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Cambodian Garment Factories Closing: Debate about causes, None about effects

Garment Factories closing, fast. Alarm bells? Phnom Penh Post:

Cambodia’s garment exports to the US – the Kingdom’s largest foreign textile market – totaled US$1.8 billion in the first nine months of 2008, slightly down from the same period last year, according to data from the US Department of Commerce.

Last year, the sector exported $2.9 billion worth of garment produced in 319 factories that employed more than 380,000 workers, according to figures from Cambodia’s Ministry of Commerce.

But some 30 garment factories have closed their doors so far this year, leaving nearly 20,000 workers unemployed, said Van Sou Ieng, president of the Garment Manufacturers Association of Cambodia (GMAC).

The effects of these wide-spread layoffs could be devastating for many impoverished families in the countryside, for whom the monthly salaries of relatives working in factories are one of the few sources of income available to them.

The Cambodian garment slowdown is rooted in the US recession, which has seen sharp drops in clothing sales, industry officials say.

US retailer sales tumbled in November, the worst monthly decline in almost four decades, according to Bloomberg, and the Dow Jones US Retail Index is down about 28 percent on the year.

Nuon Veasna, an employee education coordinator for the International Labour Organisation in Cambodia, said the increasing effects of international market turmoil has made it more difficult for unions to protect workers rights.

“It has always been difficult to demand worker protections from employers, but it has become harder as purchase orders continue to fall,” he said.

But Chea Mony, president of the Free Trade Union of Workers, says Cambodia’s garment sector has remained largely unaffected by international markets.

“For me, I do not believe the global economic crisis has affected factories much because the industry has made a lot of
progress recently,” he said, saying instead that the decisions by individual investors to close shop in Cambodia were to blame for the layoffs.

“The closing of garment factories is the result of long-time investors who want to pull out of Cambodia … in order to escape legal confrontations with their workers,” he said.

“I remain sceptical as long as there is no confirmation from relevant ministries or [national auditors] that factories have closed because of the global crisis,” he said.

Reasons for the growing decline in garment sales might vary, but the effects are not in dispute.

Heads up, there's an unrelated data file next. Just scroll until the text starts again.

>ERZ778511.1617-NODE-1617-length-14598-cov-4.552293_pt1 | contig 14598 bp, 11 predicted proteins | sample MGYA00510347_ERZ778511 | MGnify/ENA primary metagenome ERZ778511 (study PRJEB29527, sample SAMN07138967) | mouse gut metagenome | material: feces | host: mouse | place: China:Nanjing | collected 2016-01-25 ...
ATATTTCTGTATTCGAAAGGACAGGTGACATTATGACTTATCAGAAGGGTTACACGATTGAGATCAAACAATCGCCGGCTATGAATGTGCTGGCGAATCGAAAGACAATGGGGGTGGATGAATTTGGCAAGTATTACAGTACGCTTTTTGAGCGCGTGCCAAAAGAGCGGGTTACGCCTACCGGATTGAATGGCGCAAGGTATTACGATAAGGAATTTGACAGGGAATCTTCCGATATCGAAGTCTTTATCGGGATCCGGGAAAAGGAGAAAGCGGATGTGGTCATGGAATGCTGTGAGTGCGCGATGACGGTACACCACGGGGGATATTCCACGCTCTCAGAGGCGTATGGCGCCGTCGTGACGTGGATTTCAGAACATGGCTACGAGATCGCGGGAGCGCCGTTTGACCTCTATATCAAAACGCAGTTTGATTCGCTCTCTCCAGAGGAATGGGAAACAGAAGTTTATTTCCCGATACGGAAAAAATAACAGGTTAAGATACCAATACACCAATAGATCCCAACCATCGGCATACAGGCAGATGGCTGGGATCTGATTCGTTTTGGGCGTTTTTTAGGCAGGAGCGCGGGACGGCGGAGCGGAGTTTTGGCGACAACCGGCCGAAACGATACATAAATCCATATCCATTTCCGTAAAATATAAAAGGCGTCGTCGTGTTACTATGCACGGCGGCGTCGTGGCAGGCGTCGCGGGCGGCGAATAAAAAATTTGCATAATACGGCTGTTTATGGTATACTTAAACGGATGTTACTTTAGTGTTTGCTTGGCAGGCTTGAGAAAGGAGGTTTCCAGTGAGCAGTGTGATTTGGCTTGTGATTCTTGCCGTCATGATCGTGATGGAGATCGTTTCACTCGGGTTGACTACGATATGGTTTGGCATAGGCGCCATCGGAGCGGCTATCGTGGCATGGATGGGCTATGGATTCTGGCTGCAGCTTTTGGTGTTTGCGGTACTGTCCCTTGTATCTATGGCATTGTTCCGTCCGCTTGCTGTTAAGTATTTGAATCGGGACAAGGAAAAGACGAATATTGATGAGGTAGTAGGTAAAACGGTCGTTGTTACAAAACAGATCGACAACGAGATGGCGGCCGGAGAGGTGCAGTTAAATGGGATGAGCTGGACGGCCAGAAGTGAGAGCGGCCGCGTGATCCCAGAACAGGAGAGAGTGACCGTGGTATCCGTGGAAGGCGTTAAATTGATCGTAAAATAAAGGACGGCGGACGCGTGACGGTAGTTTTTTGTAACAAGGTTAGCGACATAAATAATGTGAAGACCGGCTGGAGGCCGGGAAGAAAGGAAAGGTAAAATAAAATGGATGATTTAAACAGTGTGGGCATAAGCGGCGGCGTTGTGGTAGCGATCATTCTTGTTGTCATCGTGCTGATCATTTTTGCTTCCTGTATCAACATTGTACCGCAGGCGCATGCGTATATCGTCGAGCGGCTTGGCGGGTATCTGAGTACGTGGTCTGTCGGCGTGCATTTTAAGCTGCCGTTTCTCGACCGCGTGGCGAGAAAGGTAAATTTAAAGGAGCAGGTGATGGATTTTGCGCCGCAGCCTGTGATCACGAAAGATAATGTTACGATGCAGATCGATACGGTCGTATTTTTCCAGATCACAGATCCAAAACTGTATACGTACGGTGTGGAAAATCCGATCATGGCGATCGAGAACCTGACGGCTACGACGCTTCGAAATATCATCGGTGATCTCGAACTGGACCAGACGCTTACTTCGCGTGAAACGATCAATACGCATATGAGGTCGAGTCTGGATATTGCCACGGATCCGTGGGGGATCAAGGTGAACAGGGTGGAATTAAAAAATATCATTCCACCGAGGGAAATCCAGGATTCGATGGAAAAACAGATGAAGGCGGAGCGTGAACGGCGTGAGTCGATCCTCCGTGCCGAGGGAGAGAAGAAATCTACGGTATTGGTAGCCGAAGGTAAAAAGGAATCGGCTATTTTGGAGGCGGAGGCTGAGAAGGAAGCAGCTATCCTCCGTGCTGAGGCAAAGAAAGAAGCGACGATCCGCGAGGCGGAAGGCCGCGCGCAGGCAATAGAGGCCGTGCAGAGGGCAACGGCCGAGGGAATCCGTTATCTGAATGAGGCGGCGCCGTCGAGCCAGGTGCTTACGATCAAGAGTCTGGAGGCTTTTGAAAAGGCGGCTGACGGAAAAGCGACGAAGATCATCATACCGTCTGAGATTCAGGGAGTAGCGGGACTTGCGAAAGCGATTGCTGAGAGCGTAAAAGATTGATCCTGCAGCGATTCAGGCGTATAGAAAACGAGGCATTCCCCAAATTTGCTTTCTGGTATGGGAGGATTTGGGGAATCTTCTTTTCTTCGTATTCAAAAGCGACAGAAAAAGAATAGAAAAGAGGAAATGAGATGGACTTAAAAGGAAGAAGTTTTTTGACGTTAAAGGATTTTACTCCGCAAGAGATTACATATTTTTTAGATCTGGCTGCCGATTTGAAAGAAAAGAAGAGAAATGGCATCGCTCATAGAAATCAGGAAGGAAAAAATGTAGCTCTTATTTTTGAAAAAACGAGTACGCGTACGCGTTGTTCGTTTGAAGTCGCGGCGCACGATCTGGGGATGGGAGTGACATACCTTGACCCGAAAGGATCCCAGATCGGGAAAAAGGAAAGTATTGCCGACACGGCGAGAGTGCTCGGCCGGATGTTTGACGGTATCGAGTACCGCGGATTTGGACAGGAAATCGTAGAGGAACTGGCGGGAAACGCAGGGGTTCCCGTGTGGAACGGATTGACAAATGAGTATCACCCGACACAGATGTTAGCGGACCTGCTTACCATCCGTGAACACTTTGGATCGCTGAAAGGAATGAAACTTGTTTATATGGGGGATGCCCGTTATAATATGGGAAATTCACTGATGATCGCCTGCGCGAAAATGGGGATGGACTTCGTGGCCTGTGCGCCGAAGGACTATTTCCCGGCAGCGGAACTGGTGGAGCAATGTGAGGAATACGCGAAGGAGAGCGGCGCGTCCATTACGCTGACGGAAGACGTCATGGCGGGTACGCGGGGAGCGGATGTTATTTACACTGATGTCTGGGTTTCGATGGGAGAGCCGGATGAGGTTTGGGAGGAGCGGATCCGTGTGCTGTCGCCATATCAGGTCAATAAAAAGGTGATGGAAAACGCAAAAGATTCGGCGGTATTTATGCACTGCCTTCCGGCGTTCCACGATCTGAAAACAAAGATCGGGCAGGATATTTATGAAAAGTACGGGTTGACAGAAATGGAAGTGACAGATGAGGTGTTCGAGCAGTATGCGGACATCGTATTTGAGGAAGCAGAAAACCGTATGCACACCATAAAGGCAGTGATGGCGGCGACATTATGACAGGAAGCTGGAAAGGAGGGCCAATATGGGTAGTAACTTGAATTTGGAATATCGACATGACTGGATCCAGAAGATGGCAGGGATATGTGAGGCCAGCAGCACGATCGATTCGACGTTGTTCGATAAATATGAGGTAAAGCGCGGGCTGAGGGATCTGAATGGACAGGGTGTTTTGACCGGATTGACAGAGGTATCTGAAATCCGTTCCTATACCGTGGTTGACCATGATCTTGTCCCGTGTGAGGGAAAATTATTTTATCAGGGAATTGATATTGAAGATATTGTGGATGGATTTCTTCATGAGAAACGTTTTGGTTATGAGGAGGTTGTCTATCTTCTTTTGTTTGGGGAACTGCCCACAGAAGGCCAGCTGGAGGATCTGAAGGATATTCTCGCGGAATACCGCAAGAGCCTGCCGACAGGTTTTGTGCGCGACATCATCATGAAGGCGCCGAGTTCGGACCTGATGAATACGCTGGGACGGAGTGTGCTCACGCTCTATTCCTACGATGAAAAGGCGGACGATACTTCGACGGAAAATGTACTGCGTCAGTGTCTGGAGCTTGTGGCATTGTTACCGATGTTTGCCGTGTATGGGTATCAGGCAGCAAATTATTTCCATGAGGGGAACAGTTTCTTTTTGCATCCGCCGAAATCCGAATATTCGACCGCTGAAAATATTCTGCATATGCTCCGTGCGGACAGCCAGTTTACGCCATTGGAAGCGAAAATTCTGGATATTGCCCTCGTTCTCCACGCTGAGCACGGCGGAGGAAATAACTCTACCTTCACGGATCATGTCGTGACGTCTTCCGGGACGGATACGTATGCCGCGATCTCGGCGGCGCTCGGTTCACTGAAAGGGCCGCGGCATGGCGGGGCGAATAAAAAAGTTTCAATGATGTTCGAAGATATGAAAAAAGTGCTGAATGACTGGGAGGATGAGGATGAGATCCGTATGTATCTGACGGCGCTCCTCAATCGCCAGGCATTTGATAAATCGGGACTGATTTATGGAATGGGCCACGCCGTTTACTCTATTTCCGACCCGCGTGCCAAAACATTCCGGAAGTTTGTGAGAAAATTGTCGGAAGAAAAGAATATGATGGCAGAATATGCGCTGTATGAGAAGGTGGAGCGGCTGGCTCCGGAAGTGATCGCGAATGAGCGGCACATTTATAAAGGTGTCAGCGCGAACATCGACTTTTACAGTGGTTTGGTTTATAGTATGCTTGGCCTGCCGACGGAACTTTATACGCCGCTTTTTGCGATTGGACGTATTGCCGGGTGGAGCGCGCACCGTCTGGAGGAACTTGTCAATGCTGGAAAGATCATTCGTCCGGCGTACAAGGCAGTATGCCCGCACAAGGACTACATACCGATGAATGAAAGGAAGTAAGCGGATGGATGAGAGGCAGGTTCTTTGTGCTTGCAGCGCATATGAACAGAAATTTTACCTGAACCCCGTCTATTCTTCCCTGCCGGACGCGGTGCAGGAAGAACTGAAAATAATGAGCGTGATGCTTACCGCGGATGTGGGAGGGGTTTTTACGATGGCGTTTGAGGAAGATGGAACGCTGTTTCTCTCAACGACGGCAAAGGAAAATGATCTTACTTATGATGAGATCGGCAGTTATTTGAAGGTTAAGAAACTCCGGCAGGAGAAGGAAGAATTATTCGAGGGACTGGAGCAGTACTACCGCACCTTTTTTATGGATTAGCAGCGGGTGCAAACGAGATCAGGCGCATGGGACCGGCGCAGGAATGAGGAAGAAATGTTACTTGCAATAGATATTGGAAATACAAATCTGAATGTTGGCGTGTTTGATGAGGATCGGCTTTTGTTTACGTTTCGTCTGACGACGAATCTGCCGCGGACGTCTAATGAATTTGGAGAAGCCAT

Sitting on a hammock beneath a plastic tarp, 29-year-old Se Thy has created a makeshift camp in front of Phnom Penh Garment City Ltd in Phnom Penh’s Meanchey district.

He represents 500 workers seeking compensation for lost wages.
“I have been waiting here for 10 months since the factory closed,” he said.

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4 thoughts on “Cambodian Garment Factories Closing: Debate about causes, None about effects

  1. Hi Erik,

    It is quite interesting to see that you still keep your interest in the social issues in Cambodia.

    This is Chanroeun. I hope you still remember me. I am a friend of Boramy and we met once in the Socio-Cultural Research Congress on Cambodia 4 years ago.

    Best wishes

    • erikwdavis says:

      Thanks for commenting, Chanroeun. Of course I remember you! I think I will always remain interested in the issues of Cambodia. Warmly, E

  2. Jenn Lee says:

    What I find surprising about this piece is that it’s a piece at all. I, a lowly and unpromising grad student predicted exactly this in a paper for my first grad class in 2007. I agree, what is interesting is not that this happened, it was obvious back in the day to an ignorant student, but much more interesting, and what no one talks seriously about (except for anti-civ/establishment anarchists) is how to prepare in advance for these types of things or, better yet, how to bypass sweatshops completely. It’s called a living wage and a lot of places in the US get it. Why not places like Haiti and Cambodia too? More sweatshops is not what the ‘Bodge needs, it needs skilled wage jobs. Meaning someone is going to have to recognize the skills they already have and invest in them.

  3. I thoroughly agree, Jen. And I share your frustration. On the one hand, no one wants to get rid of the apparel factories: like it or not, they are buoying both the individual workers and (more importantly) their rural families through remittances. But what is NOT HAPPENING in Cambodia, or anywhere else sweatshops exist in Export Processing Zones, is secondary industrialization. Textile work is almost a startup industry: it cannot industrialize a country by itself, especially if none of the profits stay in country for recapitalization.

    The best way to transform this situation, in my humble opinion, is twofold. First: work like hell to change local tax regimes (which has to happen largely through institutions like the World Bank and the ADB) to insist that profits from the factories must remain in country. That’s an enormous task by itself. Second: encourage the direct militancy and direct action of rank-and-file labor unions in Cambodia. The first will encourage secondary industrialization and the creation of better, more skilled jobs; the latter will ensure higher wages, better safety standards, and most especially democratic rank-and-file control of workspaces by the workers. These suggestions seem utopian to people who are incapable of considering effective changes; I see no other realistic solutions. Your thoughts?

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